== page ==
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AIDS Educ Prev. 2005 Jun;17(3):238-52.

Aiming for more relevant HIV risk reduction: a black feminist perspective for enhancing HIV intervention for low-income African American women.

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  • 1ORC Macro, Inc., Atlanta, GA 30329, USA. Laquinda.M.Gentry@orcmacro.com

Abstract

The purpose of this study was to examine how various living conditions impact the context within which low-income African American women engage in a diverse range of high-risk behavior that increases their risk for HIV infection. The study, based on 2 years of ethnographic fieldwork, analyzed the living conditions of 45 African American women at risk for HIV infection in a high-risk neighborhood in Atlanta, Georgia. A black feminist perspective guided the study's analytical framework as a way to extend knowledge about the social conditions, the social interactions, and the meaning of high-risk behavior in the lives of African American women. Using black feminist theory and the constant comparison method, two groups emerged: "street" women and "house" women. Street women were defined as the absolute homeless, the rooming housed, and the hustling homeless. House women were defined as the family housed, the heads of household, and the steady-partner housed. Results reveal that various types of living arrangements place women at risk in different ways and suggest that low-income African American women at high risk for HIV infection-a group often considered homogeneous-have unique "within group" needs that must be addressed in HIV prevention intervention research.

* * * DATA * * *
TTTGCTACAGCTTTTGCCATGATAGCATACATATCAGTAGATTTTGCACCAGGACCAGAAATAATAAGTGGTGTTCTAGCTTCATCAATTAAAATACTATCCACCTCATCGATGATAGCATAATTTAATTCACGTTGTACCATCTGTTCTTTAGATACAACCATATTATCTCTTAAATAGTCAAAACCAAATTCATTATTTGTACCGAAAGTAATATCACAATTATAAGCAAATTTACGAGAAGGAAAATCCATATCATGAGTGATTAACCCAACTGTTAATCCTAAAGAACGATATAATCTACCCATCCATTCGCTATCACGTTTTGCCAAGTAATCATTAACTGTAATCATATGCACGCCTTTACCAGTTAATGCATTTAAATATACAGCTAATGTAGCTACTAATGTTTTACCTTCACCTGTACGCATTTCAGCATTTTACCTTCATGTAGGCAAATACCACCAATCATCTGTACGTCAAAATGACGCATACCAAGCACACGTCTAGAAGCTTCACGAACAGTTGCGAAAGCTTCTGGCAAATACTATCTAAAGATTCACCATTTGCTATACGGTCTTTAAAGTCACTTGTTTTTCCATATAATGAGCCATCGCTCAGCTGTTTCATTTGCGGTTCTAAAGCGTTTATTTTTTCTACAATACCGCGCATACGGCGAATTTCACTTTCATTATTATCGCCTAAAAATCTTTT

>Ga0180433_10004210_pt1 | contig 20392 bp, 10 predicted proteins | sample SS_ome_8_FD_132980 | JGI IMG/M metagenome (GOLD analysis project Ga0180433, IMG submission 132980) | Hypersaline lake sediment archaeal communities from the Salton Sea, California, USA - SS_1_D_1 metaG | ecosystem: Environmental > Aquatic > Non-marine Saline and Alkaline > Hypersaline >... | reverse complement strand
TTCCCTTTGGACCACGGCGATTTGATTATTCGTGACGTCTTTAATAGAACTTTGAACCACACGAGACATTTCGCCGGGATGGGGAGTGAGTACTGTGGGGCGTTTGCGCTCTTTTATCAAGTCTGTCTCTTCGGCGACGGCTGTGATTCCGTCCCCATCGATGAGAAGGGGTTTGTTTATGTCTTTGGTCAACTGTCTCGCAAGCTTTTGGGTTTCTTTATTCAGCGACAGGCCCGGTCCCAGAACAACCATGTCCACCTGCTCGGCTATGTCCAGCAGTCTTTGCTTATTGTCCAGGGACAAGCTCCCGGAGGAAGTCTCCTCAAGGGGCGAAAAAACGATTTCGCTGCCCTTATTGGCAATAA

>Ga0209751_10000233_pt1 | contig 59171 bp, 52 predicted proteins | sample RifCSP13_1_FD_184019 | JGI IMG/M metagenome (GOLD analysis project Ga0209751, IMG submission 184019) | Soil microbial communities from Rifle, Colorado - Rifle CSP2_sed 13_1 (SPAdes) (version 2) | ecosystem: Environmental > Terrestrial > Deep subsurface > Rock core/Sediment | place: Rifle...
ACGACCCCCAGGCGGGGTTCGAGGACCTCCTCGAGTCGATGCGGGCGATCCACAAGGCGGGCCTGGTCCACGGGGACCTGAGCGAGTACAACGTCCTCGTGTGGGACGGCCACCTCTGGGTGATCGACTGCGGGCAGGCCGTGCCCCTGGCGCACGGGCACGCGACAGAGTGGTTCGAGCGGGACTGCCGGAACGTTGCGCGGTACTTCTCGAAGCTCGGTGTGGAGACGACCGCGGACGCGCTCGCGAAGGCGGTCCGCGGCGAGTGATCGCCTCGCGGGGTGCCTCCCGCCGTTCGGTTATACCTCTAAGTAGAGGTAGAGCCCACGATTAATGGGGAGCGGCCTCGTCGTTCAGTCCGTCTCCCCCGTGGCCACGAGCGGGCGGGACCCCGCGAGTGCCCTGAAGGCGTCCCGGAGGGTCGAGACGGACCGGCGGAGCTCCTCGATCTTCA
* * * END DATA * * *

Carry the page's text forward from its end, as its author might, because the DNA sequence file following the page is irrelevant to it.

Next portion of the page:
PMID:
16006210
[PubMed - indexed for MEDLINE]
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